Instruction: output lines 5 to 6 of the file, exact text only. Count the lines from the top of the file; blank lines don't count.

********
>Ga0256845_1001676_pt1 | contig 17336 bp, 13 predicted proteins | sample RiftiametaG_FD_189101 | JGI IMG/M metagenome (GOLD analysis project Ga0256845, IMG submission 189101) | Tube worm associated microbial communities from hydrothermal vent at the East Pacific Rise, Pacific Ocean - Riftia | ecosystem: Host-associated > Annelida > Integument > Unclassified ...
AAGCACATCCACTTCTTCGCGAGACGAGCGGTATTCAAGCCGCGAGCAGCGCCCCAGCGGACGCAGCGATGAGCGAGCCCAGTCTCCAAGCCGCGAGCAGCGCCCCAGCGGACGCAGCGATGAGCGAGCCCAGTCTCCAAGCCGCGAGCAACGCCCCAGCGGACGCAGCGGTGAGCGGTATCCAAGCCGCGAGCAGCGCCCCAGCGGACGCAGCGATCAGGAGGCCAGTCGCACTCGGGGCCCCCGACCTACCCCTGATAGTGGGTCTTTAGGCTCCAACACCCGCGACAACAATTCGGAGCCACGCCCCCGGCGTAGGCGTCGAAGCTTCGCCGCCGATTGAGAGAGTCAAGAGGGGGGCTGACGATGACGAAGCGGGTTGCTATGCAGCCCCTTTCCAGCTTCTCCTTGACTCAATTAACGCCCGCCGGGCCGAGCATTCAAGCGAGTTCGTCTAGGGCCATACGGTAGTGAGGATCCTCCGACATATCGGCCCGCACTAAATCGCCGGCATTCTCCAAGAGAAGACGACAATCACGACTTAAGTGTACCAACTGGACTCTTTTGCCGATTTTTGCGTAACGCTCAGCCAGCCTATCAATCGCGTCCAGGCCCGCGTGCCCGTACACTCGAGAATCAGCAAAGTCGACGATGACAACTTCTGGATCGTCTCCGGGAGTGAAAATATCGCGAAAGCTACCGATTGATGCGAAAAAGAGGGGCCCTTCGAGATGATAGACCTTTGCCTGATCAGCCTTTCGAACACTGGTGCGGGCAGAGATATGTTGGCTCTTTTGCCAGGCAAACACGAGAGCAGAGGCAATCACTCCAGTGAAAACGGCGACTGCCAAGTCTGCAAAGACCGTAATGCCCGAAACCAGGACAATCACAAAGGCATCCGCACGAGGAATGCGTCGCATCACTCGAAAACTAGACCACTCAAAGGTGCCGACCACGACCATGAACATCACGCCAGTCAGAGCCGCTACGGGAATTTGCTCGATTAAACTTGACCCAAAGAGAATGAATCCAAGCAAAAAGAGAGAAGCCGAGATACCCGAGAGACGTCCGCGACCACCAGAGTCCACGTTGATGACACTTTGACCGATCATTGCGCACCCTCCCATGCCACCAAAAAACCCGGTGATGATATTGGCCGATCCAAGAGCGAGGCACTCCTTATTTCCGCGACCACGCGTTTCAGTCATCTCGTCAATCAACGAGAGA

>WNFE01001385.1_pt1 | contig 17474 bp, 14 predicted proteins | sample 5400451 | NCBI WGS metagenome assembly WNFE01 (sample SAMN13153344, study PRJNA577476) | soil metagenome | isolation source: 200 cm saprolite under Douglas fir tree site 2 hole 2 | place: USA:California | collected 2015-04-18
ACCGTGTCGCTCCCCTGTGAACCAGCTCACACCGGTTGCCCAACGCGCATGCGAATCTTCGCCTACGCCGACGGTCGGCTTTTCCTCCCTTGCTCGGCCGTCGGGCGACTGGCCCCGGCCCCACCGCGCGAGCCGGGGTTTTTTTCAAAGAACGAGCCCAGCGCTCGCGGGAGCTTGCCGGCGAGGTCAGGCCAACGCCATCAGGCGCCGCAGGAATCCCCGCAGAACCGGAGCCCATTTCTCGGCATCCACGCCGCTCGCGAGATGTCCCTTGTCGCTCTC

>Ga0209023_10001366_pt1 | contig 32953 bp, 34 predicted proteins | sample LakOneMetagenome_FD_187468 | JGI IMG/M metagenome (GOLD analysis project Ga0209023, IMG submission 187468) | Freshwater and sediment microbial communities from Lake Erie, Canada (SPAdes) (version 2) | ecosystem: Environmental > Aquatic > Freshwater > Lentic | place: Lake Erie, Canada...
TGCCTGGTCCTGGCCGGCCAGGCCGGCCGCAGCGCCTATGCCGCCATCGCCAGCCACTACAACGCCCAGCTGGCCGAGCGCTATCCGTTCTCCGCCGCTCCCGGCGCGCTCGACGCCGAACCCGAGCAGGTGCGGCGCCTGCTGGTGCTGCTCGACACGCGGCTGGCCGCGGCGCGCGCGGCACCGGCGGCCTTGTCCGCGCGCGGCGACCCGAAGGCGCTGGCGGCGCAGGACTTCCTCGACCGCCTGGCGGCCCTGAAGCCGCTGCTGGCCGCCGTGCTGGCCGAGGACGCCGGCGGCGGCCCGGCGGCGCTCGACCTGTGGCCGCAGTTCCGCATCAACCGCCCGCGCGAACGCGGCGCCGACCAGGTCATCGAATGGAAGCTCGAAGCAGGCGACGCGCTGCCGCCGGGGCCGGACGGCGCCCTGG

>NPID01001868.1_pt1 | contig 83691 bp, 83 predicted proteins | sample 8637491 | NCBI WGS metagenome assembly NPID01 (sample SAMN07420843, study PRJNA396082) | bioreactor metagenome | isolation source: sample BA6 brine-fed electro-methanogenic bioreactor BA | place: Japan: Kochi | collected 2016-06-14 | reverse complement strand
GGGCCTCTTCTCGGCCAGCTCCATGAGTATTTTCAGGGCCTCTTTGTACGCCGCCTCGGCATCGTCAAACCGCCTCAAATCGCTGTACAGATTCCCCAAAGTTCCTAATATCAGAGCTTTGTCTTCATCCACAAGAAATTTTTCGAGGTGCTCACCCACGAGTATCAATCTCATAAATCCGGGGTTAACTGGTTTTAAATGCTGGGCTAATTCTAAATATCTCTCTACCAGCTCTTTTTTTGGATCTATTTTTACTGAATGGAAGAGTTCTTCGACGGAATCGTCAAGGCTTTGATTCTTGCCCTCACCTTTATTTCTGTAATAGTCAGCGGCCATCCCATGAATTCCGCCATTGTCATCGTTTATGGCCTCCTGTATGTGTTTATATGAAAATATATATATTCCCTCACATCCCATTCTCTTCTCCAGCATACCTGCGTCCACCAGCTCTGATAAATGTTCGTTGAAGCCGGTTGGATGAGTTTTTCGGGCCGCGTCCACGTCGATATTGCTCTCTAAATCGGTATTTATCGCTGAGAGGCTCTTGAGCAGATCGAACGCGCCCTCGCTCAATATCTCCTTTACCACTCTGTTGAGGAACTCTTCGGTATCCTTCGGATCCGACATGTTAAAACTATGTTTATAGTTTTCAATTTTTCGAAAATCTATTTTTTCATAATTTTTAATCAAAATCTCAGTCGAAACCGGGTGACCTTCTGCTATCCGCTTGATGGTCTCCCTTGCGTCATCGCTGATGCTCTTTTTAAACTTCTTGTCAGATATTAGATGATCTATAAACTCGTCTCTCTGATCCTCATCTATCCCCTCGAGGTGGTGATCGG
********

>Ga0209023_10001366_pt1 | contig 32953 bp, 34 predicted proteins | sample LakOneMetagenome_FD_187468 | JGI IMG/M metagenome (GOLD analysis project Ga0209023, IMG submission 187468) | Freshwater and sediment microbial communities from Lake Erie, Canada (SPAdes) (version 2) | ecosystem: Environmental > Aquatic > Freshwater > Lentic | place: Lake Erie, Canada...
TGCCTGGTCCTGGCCGGCCAGGCCGGCCGCAGCGCCTATGCCGCCATCGCCAGCCACTACAACGCCCAGCTGGCCGAGCGCTATCCGTTCTCCGCCGCTCCCGGCGCGCTCGACGCCGAACCCGAGCAGGTGCGGCGCCTGCTGGTGCTGCTCGACACGCGGCTGGCCGCGGCGCGCGCGGCACCGGCGGCCTTGTCCGCGCGCGGCGACCCGAAGGCGCTGGCGGCGCAGGACTTCCTCGACCGCCTGGCGGCCCTGAAGCCGCTGCTGGCCGCCGTGCTGGCCGAGGACGCCGGCGGCGGCCCGGCGGCGCTCGACCTGTGGCCGCAGTTCCGCATCAACCGCCCGCGCGAACGCGGCGCCGACCAGGTCATCGAATGGAAGCTCGAAGCAGGCGACGCGCTGCCGCCGGGGCCGGACGGCGCCCTGG